Club Review: Tom Goss and Liz De Roche in “Double Trouble”

September 18, 2022 | By

The dog days of summer are extending into September in New York City cabaret this year.  Still recovering from the pandemic, isolation, distancing, masks and (now) monkey pox, it is not the most prolific season for performance and night life in the city.  The Duplex is out of commission and other bastions of New York night life are offering drastically diminished calendars of events.  All of which led me to the end of Christopher Street near the piers to a site that for over 30 years was the home of The Dug Out, a staple of the Village bar scene that was replaced, for close to 20 years, by Rockbar, a gay bar in which a tiny corner was reserved for singers and drag queens and the like to perform for an audience of bar and Village regulars and hardy and or cruising souls who come from other parts of town.  The occasion was the New York City leg of an East Coast tour by singer/ songwriters Tom Goss and (Liz) De Roche called Double Trouble. I had seen Goss in solo shows on previous visits to Don’t Tell Mama and The Duplex but he and his partner for the evening really seemed to relish the opportunity to “rough it” in this old school way with a small stage, no lights, minimal (yet adequate) sound, some bar stools, and a mostly standing audience.  Armed with a couple of instruments, two fine voices, and their irrepressible charm and good humor, they captivated the intimate, crowded room for an hour of original material plus a few choice covers.   

Goss and De Roche

They literally shared the stage for the entire evening, playing and singing together on each song. The blend of their voices was a magical delight to behold, and Goss on guitar and De Roche on electric keyboard provided all the musical support needed, each subtly enriching the other’s performance so that even familiar songs were made fresh and new. Their palpable chemistry radiated from the stage and their between song patter was fresh, funny, and felt spontaneous throughout; their loose, easygoing manner in no way undermined their serious musicianship and vocal talent.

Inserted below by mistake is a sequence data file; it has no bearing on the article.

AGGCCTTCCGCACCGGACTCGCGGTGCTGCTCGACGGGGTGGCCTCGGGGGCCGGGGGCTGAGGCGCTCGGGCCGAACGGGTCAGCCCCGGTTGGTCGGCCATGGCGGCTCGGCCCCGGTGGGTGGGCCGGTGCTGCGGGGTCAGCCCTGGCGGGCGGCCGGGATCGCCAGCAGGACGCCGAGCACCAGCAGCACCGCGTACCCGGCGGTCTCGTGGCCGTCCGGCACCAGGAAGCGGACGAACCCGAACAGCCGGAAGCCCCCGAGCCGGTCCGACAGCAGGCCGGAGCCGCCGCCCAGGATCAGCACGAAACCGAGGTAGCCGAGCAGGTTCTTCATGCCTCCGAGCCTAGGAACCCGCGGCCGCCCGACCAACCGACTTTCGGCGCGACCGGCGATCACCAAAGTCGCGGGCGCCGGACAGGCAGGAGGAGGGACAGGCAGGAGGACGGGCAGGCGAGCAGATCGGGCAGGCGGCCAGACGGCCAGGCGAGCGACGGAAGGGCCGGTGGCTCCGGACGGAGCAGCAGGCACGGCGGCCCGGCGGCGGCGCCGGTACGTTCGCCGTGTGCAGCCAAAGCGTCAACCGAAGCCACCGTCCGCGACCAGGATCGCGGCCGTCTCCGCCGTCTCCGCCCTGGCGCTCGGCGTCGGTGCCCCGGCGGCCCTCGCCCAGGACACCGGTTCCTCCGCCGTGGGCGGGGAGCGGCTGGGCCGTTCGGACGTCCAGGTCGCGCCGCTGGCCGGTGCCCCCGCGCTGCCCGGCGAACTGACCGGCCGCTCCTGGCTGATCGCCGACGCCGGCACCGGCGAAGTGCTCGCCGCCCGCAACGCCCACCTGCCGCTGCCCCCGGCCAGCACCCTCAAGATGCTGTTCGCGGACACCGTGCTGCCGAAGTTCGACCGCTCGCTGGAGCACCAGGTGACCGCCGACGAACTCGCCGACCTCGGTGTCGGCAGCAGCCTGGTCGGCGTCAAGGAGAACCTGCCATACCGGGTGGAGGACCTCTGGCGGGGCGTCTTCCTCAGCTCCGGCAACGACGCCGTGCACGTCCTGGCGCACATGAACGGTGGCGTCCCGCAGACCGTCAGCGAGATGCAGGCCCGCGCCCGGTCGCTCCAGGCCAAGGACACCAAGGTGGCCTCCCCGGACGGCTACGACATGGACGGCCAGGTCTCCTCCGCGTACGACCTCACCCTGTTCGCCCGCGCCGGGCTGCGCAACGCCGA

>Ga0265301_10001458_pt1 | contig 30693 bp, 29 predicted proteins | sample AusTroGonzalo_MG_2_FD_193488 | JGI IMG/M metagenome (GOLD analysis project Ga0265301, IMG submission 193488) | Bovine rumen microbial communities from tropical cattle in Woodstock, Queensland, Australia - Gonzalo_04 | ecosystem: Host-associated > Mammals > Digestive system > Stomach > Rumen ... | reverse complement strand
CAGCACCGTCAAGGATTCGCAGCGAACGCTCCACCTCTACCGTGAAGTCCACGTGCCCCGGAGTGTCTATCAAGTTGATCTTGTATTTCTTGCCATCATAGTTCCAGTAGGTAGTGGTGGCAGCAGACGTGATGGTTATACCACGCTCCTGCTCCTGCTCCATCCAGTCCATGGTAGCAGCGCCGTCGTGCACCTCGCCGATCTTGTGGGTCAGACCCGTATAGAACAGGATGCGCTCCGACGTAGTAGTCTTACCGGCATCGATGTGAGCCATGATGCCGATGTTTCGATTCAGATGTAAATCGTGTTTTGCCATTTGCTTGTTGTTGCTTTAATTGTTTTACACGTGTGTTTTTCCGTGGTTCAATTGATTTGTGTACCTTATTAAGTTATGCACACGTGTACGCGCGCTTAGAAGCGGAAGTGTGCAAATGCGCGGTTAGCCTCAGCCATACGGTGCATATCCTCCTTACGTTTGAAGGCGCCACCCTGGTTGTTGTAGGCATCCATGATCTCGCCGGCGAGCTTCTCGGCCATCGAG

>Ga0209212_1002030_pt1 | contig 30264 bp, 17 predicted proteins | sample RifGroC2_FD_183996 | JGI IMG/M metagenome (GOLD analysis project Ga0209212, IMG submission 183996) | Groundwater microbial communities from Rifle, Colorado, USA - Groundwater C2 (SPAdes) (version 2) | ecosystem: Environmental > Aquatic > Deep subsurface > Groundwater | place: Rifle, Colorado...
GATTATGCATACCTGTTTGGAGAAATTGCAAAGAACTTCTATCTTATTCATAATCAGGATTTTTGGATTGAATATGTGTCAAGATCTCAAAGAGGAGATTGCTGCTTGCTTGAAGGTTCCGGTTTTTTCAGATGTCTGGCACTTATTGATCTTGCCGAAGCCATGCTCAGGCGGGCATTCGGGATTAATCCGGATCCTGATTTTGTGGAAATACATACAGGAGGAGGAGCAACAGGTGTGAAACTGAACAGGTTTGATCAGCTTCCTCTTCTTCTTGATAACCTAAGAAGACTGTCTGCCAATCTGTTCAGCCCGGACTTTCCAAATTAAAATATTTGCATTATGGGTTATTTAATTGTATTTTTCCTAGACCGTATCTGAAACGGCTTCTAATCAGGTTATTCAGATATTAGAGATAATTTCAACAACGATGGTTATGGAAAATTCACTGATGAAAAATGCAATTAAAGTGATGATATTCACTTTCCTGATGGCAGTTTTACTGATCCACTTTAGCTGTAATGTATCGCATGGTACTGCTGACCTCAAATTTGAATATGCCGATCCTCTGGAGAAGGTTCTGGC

The set opened with a terrific original called “Berlin” (Goss, Ian Carmichael) a haunting tale of a brief, illicit affair consummated while away from home.  Next was De Roche’s “GTWIWTG (Going the Way I Want It to Go),” a rhythmic dance tune with especially inventive harmonies and counterpoint between the two singers. 

Another Goss original followed—the pop/rockabilly confection about the ups and downs of the music industry, “Wait,” with great guitar and a sly, world-weary performance of his bitter/bouncy lyrics—“…they said wait, just another day. You got to write you that perfect song, sell your soul, cash your check, and move on.” Revealing that the somewhat risqué video for his next song was filmed right there at Rockbar, he jumped into “Nerdy Bear,” one of his most crowd-pleasing creations. De Roche then took the lead on “Big Let Down” (Goss, Nancy Eddy) and her delicate, fragile vocals were the perfect sound for the sad contemplation of a failed relationship. She has a classic, pop/folk sound that can reveal surprising strength when the lyric calls for it. Goss’s complementary vocal was perfect.  

Tom Goss

“Something Beautiful” (Goss, Susan Ruth) showcased not only the songwriter’s expressive voice, but his plainspoken poetry in the personal dissection of modern love.  De Roche’s backing vocal added a lovely vulnerability to the sound. She then confessed that she envied the variety of her partner’s material because she found herself centering a lot of the time on loss and heartbreak. In fact, she described her process for writing “Stay”—she sat down at the piano and her anxiety and depression wrote the song for her. The combination of voices and the insistent rhythms driving the melody set it apart from her other sad observations in song. The single recording of “Breath and Sound” (Goss), sung with Matt Alber, is a particular favorite of mine. But Goss’s version with De Roche matched it as it highlighted another of his distinct, modern reworkings of classic love song tropes, describing that gap between two people caught up in the waltz of first meeting.  De Roche got to rock out a little bit on “Heartbeat” (De Roche, Goss), its irresistible beat and percussive delivery taking its cue from the “beat” of the title.